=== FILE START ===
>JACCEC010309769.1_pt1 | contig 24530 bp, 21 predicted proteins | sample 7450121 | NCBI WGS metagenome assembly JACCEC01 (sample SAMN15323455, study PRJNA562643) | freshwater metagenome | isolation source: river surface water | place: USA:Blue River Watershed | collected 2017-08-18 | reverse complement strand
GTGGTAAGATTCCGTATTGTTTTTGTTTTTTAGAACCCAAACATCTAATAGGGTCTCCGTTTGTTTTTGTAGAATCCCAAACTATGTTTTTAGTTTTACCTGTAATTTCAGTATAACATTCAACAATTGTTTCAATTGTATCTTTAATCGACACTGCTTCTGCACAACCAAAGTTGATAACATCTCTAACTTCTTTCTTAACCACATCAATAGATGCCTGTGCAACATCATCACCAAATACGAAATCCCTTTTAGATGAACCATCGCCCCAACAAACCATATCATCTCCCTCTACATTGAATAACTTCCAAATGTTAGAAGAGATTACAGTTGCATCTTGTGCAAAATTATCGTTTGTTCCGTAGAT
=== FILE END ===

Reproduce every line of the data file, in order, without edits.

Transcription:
>JACCEC010309769.1_pt1 | contig 24530 bp, 21 predicted proteins | sample 7450121 | NCBI WGS metagenome assembly JACCEC01 (sample SAMN15323455, study PRJNA562643) | freshwater metagenome | isolation source: river surface water | place: USA:Blue River Watershed | collected 2017-08-18 | reverse complement strand
GTGGTAAGATTCCGTATTGTTTTTGTTTTTTAGAACCCAAACATCTAATAGGGTCTCCGTTTGTTTTTGTAGAATCCCAAACTATGTTTTTAGTTTTACCTGTAATTTCAGTATAACATTCAACAATTGTTTCAATTGTATCTTTAATCGACACTGCTTCTGCACAACCAAAGTTGATAACATCTCTAACTTCTTTCTTAACCACATCAATAGATGCCTGTGCAACATCATCACCAAATACGAAATCCCTTTTAGATGAACCATCGCCCCAACAAACCATATCATCTCCCTCTACATTGAATAACTTCCAAATGTTAGAAGAGATTACAGTTGCATCTTGTGCAAAATTATCGTTTGTTCCGTAGAT